- The public-private partnership building the CA$3.1 billion New Champlain Bridge in Montreal has announced that it will miss its Dec. 21 deadline and open in June 2019 instead.
- The Signature on the Saint Lawrence (SSL) group said the bridge's structure will be finished in December but that winter weather will prevent waterproofing of the deck and paving, as well as other finish work, until spring. SNC-Lavelin, ACS and Hochtief make up the P3's private consortium, while the design construction team includes SNC-Lavelin, Dragados Canada, Flatiron Constructors Canada and EBC Inc. SSL will also operate and maintain the bridge corridor project for 30 years from completion.
- The group is in talks with the Canadian government, according to Engineering News-Record, to negotiate down the penalties that will kick in once the December deadline passes. SSL could face a $76,000 per day penalty during the last week of December and a more than $300,000 per day fine starting in January. Penalties, which are capped at $114 million, could reach $52 million if the group meets the new June 2019 deadline. P3 representatives maintain that the delays were out of their control, pointing to a one-week strike by crane operators and three months of delays after the imposition of bridge load limits that bogged down material deliveries. SSL has filed a $93 million lawsuit against the government alleging it was not notified of the new load restrictions.
Contractors can be left on the hook for delay damages on projects of any size, not just multi-billion-dollar infrastructure jobs. Much of that risk can be avoided, however, through proper planning, starting in the preconstruction stage and then continuing on through the project with help from management techniques like lean construction.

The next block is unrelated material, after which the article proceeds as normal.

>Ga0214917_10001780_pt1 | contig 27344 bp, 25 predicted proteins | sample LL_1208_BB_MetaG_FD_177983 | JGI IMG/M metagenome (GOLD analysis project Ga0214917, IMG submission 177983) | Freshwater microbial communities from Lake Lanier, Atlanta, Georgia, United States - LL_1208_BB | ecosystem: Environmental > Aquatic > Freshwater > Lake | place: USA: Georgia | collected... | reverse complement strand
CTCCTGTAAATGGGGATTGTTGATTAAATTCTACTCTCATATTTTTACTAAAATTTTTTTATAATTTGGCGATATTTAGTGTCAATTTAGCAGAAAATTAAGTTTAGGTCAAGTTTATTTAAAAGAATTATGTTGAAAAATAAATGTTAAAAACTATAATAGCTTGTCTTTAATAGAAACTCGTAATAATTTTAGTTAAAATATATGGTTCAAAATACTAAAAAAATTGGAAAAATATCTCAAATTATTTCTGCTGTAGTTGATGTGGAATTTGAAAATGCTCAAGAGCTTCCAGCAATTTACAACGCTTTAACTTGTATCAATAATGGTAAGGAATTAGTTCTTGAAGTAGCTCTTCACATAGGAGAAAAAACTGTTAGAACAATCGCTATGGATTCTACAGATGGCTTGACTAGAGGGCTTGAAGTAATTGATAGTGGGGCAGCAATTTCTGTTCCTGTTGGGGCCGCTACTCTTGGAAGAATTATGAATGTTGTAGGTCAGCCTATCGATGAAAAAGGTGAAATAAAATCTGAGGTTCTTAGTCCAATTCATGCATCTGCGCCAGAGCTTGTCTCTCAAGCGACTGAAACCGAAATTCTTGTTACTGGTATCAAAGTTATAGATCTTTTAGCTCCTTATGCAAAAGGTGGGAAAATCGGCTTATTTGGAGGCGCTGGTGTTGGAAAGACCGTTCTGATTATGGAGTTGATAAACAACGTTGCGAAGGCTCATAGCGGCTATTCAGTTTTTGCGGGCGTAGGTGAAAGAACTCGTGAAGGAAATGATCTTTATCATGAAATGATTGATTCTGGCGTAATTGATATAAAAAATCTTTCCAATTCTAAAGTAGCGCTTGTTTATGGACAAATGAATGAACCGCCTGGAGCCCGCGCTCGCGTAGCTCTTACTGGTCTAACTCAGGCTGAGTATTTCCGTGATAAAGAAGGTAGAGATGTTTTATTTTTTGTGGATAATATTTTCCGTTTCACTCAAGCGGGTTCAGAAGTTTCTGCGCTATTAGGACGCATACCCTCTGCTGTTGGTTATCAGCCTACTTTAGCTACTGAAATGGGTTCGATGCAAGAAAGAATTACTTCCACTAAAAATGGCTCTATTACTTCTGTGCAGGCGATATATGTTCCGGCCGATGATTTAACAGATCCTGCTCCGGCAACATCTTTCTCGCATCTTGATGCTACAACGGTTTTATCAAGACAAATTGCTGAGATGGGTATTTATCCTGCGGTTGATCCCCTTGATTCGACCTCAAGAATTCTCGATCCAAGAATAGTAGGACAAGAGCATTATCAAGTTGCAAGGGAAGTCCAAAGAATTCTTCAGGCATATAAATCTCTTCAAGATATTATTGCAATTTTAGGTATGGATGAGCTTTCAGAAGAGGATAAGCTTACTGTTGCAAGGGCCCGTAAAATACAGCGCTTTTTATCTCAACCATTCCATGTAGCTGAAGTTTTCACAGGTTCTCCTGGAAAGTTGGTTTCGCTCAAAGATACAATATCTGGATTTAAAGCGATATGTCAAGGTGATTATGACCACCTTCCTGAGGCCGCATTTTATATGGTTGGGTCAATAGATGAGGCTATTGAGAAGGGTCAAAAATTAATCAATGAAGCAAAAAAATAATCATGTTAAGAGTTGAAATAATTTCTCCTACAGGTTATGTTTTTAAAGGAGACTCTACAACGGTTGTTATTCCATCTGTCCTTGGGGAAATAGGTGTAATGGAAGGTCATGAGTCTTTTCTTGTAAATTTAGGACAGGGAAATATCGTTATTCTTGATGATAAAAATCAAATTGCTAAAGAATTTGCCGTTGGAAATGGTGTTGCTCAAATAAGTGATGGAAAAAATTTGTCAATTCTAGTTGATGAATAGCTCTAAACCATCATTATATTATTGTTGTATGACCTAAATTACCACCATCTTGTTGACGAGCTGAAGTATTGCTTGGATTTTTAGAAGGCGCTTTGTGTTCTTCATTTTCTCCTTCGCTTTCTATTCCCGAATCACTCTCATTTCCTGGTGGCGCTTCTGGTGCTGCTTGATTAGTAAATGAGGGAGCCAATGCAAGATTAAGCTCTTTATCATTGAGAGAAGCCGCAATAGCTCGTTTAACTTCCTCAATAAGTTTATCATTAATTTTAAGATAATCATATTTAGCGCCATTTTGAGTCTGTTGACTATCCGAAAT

One of the principles of lean construction is the elimination of project inefficiencies through continuous collaboration and coordination between the project players. This includes pull-planning sessions during which representatives from trades, vendors and project management start at some project goal date and work their way back through the tasks and timeline necessary to achieve that milestone. These sessions are repeated over and over in response to new goals or events that might require schedule revisions.
The lean process also values those with field knowledge, which means onsite personnel can contribute to creating those desired efficiencies.
The key to implementing lean on a project is straightforward, starting with the "five s's," according to Mike Stark with the Associated General Contractors of America. Those are:
- Sort — get rid of both physical and process nonessentials
- Set things in order — organize and store essentials
- Shine/sweep — keep the physical area tidy and clean
- Standardize — regulate processes for maximum efficiency
- Sustain — make sure everyone adheres to the first four s's.